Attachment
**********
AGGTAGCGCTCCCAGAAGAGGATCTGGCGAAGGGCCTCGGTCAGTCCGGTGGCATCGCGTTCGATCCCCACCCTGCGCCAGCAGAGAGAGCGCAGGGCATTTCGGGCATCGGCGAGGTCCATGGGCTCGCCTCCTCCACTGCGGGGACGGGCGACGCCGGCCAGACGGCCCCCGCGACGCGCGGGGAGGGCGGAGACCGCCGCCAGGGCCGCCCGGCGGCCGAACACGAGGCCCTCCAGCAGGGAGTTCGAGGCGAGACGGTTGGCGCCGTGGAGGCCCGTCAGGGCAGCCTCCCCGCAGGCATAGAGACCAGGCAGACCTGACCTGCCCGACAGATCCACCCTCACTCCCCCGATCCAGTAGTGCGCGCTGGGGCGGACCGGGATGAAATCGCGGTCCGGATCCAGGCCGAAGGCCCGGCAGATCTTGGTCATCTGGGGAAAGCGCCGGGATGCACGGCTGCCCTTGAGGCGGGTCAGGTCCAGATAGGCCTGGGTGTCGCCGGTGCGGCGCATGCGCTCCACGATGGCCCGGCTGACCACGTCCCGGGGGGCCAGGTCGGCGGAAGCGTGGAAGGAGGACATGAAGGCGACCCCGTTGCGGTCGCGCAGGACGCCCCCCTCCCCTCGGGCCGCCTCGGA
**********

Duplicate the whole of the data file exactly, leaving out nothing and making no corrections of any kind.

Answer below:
AGGTAGCGCTCCCAGAAGAGGATCTGGCGAAGGGCCTCGGTCAGTCCGGTGGCATCGCGTTCGATCCCCACCCTGCGCCAGCAGAGAGAGCGCAGGGCATTTCGGGCATCGGCGAGGTCCATGGGCTCGCCTCCTCCACTGCGGGGACGGGCGACGCCGGCCAGACGGCCCCCGCGACGCGCGGGGAGGGCGGAGACCGCCGCCAGGGCCGCCCGGCGGCCGAACACGAGGCCCTCCAGCAGGGAGTTCGAGGCGAGACGGTTGGCGCCGTGGAGGCCCGTCAGGGCAGCCTCCCCGCAGGCATAGAGACCAGGCAGACCTGACCTGCCCGACAGATCCACCCTCACTCCCCCGATCCAGTAGTGCGCGCTGGGGCGGACCGGGATGAAATCGCGGTCCGGATCCAGGCCGAAGGCCCGGCAGATCTTGGTCATCTGGGGAAAGCGCCGGGATGCACGGCTGCCCTTGAGGCGGGTCAGGTCCAGATAGGCCTGGGTGTCGCCGGTGCGGCGCATGCGCTCCACGATGGCCCGGCTGACCACGTCCCGGGGGGCCAGGTCGGCGGAAGCGTGGAAGGAGGACATGAAGGCGACCCCGTTGCGGTCGCGCAGGACGCCCCCCTCCCCTCGGGCCGCCTCGGA